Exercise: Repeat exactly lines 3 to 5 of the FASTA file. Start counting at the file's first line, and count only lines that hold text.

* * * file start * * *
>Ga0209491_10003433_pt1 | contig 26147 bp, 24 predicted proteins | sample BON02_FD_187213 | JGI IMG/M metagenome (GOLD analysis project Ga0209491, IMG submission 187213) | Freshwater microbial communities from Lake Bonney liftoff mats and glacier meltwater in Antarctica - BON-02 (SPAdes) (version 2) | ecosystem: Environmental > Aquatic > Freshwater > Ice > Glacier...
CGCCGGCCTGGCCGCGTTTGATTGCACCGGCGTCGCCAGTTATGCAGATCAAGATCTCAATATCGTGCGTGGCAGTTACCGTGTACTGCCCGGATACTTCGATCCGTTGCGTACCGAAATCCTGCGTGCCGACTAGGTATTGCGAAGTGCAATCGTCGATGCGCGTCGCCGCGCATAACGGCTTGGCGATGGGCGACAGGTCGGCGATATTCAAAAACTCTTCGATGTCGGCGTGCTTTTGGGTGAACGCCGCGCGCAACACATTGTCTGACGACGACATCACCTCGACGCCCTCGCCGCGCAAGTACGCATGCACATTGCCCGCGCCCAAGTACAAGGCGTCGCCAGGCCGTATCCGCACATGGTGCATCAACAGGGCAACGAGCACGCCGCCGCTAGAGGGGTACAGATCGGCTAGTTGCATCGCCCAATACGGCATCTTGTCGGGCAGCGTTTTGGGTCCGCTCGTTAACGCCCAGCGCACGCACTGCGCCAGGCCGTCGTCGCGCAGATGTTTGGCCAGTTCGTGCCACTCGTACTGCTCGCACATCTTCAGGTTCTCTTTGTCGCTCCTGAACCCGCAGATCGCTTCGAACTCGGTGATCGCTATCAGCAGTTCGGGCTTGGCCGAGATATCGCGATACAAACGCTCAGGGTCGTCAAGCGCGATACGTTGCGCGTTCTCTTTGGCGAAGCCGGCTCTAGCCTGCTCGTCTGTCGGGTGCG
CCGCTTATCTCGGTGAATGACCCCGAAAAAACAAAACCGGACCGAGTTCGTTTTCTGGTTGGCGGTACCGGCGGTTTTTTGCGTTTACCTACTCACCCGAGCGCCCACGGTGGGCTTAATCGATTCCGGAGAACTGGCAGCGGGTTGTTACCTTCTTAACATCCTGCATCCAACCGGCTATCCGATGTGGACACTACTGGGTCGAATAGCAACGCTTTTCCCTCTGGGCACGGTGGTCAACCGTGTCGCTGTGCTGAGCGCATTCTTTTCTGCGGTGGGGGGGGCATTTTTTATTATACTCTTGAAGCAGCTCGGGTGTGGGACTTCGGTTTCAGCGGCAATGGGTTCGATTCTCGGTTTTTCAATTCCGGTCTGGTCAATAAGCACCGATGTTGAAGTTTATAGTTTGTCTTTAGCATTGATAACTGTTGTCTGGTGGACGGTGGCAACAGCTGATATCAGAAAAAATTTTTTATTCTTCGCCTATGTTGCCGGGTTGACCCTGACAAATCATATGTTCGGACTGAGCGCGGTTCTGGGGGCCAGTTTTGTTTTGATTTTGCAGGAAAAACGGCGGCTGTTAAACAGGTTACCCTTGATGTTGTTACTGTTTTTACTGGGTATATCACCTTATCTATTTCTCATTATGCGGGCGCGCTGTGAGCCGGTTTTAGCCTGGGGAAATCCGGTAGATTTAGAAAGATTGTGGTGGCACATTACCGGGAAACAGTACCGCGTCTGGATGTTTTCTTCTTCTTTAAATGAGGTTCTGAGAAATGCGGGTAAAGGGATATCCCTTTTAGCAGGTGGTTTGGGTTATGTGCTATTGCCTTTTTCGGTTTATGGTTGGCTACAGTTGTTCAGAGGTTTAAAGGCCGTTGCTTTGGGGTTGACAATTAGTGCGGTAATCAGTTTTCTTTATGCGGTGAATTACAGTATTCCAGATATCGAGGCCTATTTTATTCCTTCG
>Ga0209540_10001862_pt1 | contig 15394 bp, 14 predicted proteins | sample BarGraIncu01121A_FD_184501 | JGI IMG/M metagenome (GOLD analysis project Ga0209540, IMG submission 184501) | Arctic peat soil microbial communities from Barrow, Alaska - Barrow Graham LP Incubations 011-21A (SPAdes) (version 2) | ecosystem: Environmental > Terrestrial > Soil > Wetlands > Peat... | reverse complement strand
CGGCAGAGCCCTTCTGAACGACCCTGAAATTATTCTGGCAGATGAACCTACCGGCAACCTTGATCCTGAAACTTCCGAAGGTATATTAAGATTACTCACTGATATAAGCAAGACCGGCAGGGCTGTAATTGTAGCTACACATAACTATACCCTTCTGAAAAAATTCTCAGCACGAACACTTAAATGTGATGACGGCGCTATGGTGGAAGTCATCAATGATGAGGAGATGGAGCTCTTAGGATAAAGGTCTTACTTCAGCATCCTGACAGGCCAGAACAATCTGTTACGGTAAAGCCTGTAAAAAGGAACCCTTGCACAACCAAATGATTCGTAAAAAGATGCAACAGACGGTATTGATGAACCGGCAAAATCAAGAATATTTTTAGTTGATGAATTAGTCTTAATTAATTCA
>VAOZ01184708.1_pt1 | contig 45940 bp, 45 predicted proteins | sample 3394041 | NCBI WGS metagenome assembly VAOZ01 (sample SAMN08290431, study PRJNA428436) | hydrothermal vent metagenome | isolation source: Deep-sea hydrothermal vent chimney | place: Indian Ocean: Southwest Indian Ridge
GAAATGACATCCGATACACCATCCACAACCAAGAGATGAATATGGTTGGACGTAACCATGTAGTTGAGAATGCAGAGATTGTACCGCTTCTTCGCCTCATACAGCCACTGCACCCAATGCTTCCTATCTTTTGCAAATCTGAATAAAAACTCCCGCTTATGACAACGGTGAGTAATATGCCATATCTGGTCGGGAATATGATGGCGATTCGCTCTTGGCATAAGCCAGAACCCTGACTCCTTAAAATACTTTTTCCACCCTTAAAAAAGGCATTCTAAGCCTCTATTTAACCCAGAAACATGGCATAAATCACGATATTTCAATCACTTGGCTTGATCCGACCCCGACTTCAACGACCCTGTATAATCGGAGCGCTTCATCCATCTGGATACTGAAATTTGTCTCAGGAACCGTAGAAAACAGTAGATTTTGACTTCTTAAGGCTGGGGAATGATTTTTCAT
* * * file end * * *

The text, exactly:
CCGCTTATCTCGGTGAATGACCCCGAAAAAACAAAACCGGACCGAGTTCGTTTTCTGGTTGGCGGTACCGGCGGTTTTTTGCGTTTACCTACTCACCCGAGCGCCCACGGTGGGCTTAATCGATTCCGGAGAACTGGCAGCGGGTTGTTACCTTCTTAACATCCTGCATCCAACCGGCTATCCGATGTGGACACTACTGGGTCGAATAGCAACGCTTTTCCCTCTGGGCACGGTGGTCAACCGTGTCGCTGTGCTGAGCGCATTCTTTTCTGCGGTGGGGGGGGCATTTTTTATTATACTCTTGAAGCAGCTCGGGTGTGGGACTTCGGTTTCAGCGGCAATGGGTTCGATTCTCGGTTTTTCAATTCCGGTCTGGTCAATAAGCACCGATGTTGAAGTTTATAGTTTGTCTTTAGCATTGATAACTGTTGTCTGGTGGACGGTGGCAACAGCTGATATCAGAAAAAATTTTTTATTCTTCGCCTATGTTGCCGGGTTGACCCTGACAAATCATATGTTCGGACTGAGCGCGGTTCTGGGGGCCAGTTTTGTTTTGATTTTGCAGGAAAAACGGCGGCTGTTAAACAGGTTACCCTTGATGTTGTTACTGTTTTTACTGGGTATATCACCTTATCTATTTCTCATTATGCGGGCGCGCTGTGAGCCGGTTTTAGCCTGGGGAAATCCGGTAGATTTAGAAAGATTGTGGTGGCACATTACCGGGAAACAGTACCGCGTCTGGATGTTTTCTTCTTCTTTAAATGAGGTTCTGAGAAATGCGGGTAAAGGGATATCCCTTTTAGCAGGTGGTTTGGGTTATGTGCTATTGCCTTTTTCGGTTTATGGTTGGCTACAGTTGTTCAGAGGTTTAAAGGCCGTTGCTTTGGGGTTGACAATTAGTGCGGTAATCAGTTTTCTTTATGCGGTGAATTACAGTATTCCAGATATCGAGGCCTATTTTATTCCTTCG
>Ga0209540_10001862_pt1 | contig 15394 bp, 14 predicted proteins | sample BarGraIncu01121A_FD_184501 | JGI IMG/M metagenome (GOLD analysis project Ga0209540, IMG submission 184501) | Arctic peat soil microbial communities from Barrow, Alaska - Barrow Graham LP Incubations 011-21A (SPAdes) (version 2) | ecosystem: Environmental > Terrestrial > Soil > Wetlands > Peat... | reverse complement strand
CGGCAGAGCCCTTCTGAACGACCCTGAAATTATTCTGGCAGATGAACCTACCGGCAACCTTGATCCTGAAACTTCCGAAGGTATATTAAGATTACTCACTGATATAAGCAAGACCGGCAGGGCTGTAATTGTAGCTACACATAACTATACCCTTCTGAAAAAATTCTCAGCACGAACACTTAAATGTGATGACGGCGCTATGGTGGAAGTCATCAATGATGAGGAGATGGAGCTCTTAGGATAAAGGTCTTACTTCAGCATCCTGACAGGCCAGAACAATCTGTTACGGTAAAGCCTGTAAAAAGGAACCCTTGCACAACCAAATGATTCGTAAAAAGATGCAACAGACGGTATTGATGAACCGGCAAAATCAAGAATATTTTTAGTTGATGAATTAGTCTTAATTAATTCA